Afflicted with tinnitus (something this critic experiences as well), Baby drowns out the constant ringing in his ears with persistent tunes blaring in his earbuds—drawing from several iPods, each one storing songs for a distinct mood. This leaves him to appear aloof, distracted. Doc’s hired thieves—some of whom respect Baby’s talents behind the wheel, while others, like Jamie Foxx’s ever-aggravated Bats, feel like they’re being snubbed—accuse Baby of being “retarded.” The soft-spoken driver clearly has some obsessive ticks, from his aspirations to become a DJ to his apparent social isolation. He’s an orphan, raised by a deaf-mute foster father (CJ Jones). But, for whatever reason (never adequately explained), he’s a wizard behind the wheel. With just one more job before his debt to Doc has been satisfied, Baby hopes to escape with Debora: “To head West on the 20, in a car we can’t afford, with a plan we don’t have.” As Baby’s non-plan to break free of Doc comes closer, the criminal underworld seems determined to keep him driving for scores.
Aside from the Simon & Garfunkel tune that gives the title its name, the soundtrack consists of songs that don’t appear on your typical movie track list. Wright is a famous musichead, and his choices never disappoint or play to popular tastes. T. Rex’s “Debora” and Carla Thomas’ “B-A-B-Y” may be obvious choices given the characters’ names, but what about “Egyptian Reggae” by Jonathan Richman & The Modern Lovers, “Baby Let Me Take You (in My Arms)” by The Detroit Emeralds, or the beats that Baby himself creates using audio recorded between Doc and his goons (the track “Was He Slow?” is infectious)? Setting this selection of music to Wright’s tirelessly storyboarded but breakneck visual style creates a frenetic, yet beautifully orchestrated blend of action and music, enchanting our eyes and ears. This mixture of action, music, and crime forms a mannered pastiche style that shares much in common with Quentin Tarantino or the Coen brothers, except a level of sheer fun dominates Baby Driver‘s presentation.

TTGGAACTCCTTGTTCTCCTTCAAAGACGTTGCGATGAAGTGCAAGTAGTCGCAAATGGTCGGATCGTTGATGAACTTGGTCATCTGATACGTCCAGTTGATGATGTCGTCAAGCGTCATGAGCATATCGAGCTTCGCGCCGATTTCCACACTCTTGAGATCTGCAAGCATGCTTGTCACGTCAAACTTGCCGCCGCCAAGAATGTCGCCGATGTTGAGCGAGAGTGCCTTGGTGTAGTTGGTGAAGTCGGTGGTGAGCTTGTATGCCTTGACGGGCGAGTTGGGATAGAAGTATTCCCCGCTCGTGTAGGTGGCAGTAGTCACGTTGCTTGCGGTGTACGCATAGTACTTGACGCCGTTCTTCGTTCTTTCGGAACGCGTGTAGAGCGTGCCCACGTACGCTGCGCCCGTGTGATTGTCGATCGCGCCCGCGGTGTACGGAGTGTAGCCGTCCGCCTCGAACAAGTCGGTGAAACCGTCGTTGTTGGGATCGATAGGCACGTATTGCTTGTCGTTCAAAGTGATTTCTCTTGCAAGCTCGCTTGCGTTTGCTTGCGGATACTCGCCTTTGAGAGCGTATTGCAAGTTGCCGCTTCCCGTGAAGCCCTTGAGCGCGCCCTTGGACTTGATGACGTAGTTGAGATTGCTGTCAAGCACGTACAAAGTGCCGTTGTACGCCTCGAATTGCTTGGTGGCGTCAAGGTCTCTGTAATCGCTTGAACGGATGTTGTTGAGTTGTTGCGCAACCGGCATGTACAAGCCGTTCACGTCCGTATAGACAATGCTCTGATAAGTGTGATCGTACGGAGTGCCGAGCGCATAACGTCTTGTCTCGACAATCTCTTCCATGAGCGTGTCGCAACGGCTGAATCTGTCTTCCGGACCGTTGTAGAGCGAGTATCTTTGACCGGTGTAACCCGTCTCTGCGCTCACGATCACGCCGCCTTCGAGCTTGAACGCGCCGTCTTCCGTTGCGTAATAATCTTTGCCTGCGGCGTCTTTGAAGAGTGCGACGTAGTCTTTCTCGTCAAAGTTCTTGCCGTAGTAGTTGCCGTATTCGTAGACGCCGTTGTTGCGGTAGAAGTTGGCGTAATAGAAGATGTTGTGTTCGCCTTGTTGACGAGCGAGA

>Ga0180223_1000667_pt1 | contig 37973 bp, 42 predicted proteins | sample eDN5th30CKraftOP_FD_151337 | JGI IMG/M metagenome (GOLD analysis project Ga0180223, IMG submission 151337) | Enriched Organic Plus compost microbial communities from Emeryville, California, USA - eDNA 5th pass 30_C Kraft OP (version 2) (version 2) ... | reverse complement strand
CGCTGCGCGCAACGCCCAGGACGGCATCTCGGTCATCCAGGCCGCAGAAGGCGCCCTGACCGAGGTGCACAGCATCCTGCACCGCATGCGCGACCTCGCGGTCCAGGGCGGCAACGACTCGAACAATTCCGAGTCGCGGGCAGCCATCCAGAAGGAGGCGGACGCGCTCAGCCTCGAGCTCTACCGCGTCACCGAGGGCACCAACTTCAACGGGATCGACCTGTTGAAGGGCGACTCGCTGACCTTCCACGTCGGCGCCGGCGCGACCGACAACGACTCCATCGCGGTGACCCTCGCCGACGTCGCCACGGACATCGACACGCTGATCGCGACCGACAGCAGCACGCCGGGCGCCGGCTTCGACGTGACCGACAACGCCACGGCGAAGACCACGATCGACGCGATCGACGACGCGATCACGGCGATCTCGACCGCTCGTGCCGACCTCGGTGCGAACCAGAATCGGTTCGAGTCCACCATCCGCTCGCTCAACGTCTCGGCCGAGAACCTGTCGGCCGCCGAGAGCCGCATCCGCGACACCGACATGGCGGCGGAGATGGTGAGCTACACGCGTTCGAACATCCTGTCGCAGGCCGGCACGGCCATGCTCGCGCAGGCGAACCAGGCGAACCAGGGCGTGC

Perhaps that’s the single downfall of the film: The hero’s story has far less substance and virtuosity than the film’s aesthetics. Compared to the blithe and almost comic tone of the proceedings, Baby and Debora’s one-dimensional romance feels simplistic. Maybe it needs to be, allowing the music and car sequences their place at center stage. Yet I would be remiss if I didn’t mention Debora’s nondescript and uncomplicated characterization. She’s a singularly sweet and innocent young woman in desperate need of rescuing; and regardless of helping out later in the film, she’s a damsel, and hardly a strong female character. Doc’s nuances are more compelling, with Spacey delivering equal measures of intimidation and an earned fatherly respect for his top driver. Hamm’s professional thief, named Buddy, has a fascinating arc from Baby’s best ally to his worst enemy, and the actor conveys each progression by making use of both his comic and dramatic talents.
The complicated friendships between Simon Pegg and Nick Frost’s series of characters in Wright’s Cornetto Trilogy (Shaun of the Dead, Hot Fuzz, The World’s End) may not be fully represented here, but Baby Driver shows its writer-director developing in other ways. Though the film offers a few solid laughs, it’s an action comic book more than an action-comedy, and therefore has more in common with Wright’s Scott Pilgrim vs the World. And while the romantic elements prove serviceable, the formal approach and actionized bravado, always enhanced or intentionally undermined by the soundtrack, thrills more than any Fast/Furious entry could ever hope to—after all, Wright opts to use real cars and physical stunts, as opposed to CGI. Baby Driver‘s comparatively small, handmade quality serves it well, making this kinetic piece of entertainment feel less like an anonymous studio tentpole than a personal labor of love.